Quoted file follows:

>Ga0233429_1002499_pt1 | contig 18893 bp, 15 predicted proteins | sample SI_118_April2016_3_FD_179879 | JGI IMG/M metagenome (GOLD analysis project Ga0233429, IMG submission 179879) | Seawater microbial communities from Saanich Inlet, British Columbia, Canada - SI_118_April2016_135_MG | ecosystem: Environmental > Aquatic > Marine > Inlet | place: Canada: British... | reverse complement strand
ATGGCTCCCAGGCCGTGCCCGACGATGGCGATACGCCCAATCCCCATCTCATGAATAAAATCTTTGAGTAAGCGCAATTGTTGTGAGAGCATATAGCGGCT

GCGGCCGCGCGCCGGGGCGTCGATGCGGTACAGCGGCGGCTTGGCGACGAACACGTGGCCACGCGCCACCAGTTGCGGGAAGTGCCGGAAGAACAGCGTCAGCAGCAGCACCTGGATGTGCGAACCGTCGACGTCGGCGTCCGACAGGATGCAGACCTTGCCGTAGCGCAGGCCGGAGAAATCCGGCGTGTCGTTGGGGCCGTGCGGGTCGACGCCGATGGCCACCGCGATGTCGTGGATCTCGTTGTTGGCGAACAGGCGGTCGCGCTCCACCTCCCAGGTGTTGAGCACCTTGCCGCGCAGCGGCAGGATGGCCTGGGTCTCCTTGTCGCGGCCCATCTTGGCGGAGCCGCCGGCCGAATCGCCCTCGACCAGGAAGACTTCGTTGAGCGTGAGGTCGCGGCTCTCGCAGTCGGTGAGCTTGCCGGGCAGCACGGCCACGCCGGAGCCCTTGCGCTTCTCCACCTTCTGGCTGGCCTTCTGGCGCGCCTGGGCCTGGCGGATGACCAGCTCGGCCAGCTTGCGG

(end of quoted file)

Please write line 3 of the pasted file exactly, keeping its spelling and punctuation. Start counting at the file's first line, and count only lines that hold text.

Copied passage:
GCGGCCGCGCGCCGGGGCGTCGATGCGGTACAGCGGCGGCTTGGCGACGAACACGTGGCCACGCGCCACCAGTTGCGGGAAGTGCCGGAAGAACAGCGTCAGCAGCAGCACCTGGATGTGCGAACCGTCGACGTCGGCGTCCGACAGGATGCAGACCTTGCCGTAGCGCAGGCCGGAGAAATCCGGCGTGTCGTTGGGGCCGTGCGGGTCGACGCCGATGGCCACCGCGATGTCGTGGATCTCGTTGTTGGCGAACAGGCGGTCGCGCTCCACCTCCCAGGTGTTGAGCACCTTGCCGCGCAGCGGCAGGATGGCCTGGGTCTCCTTGTCGCGGCCCATCTTGGCGGAGCCGCCGGCCGAATCGCCCTCGACCAGGAAGACTTCGTTGAGCGTGAGGTCGCGGCTCTCGCAGTCGGTGAGCTTGCCGGGCAGCACGGCCACGCCGGAGCCCTTGCGCTTCTCCACCTTCTGGCTGGCCTTCTGGCGCGCCTGGGCCTGGCGGATGACCAGCTCGGCCAGCTTGCGG